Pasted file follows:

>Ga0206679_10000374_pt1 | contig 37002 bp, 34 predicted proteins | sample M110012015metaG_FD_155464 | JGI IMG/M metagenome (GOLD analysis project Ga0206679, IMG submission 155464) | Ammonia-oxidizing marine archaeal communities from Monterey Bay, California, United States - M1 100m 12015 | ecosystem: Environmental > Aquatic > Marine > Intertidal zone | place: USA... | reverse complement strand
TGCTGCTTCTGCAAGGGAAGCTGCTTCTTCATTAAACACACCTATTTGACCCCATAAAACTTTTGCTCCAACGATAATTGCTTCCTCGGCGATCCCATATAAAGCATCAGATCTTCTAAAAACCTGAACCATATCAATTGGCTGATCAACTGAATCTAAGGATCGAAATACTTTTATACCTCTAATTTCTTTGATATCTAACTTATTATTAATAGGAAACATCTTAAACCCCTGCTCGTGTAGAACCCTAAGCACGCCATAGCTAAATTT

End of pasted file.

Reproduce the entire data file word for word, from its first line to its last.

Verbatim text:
>Ga0206679_10000374_pt1 | contig 37002 bp, 34 predicted proteins | sample M110012015metaG_FD_155464 | JGI IMG/M metagenome (GOLD analysis project Ga0206679, IMG submission 155464) | Ammonia-oxidizing marine archaeal communities from Monterey Bay, California, United States - M1 100m 12015 | ecosystem: Environmental > Aquatic > Marine > Intertidal zone | place: USA... | reverse complement strand
TGCTGCTTCTGCAAGGGAAGCTGCTTCTTCATTAAACACACCTATTTGACCCCATAAAACTTTTGCTCCAACGATAATTGCTTCCTCGGCGATCCCATATAAAGCATCAGATCTTCTAAAAACCTGAACCATATCAATTGGCTGATCAACTGAATCTAAGGATCGAAATACTTTTATACCTCTAATTTCTTTGATATCTAACTTATTATTAATAGGAAACATCTTAAACCCCTGCTCGTGTAGAACCCTAAGCACGCCATAGCTAAATTT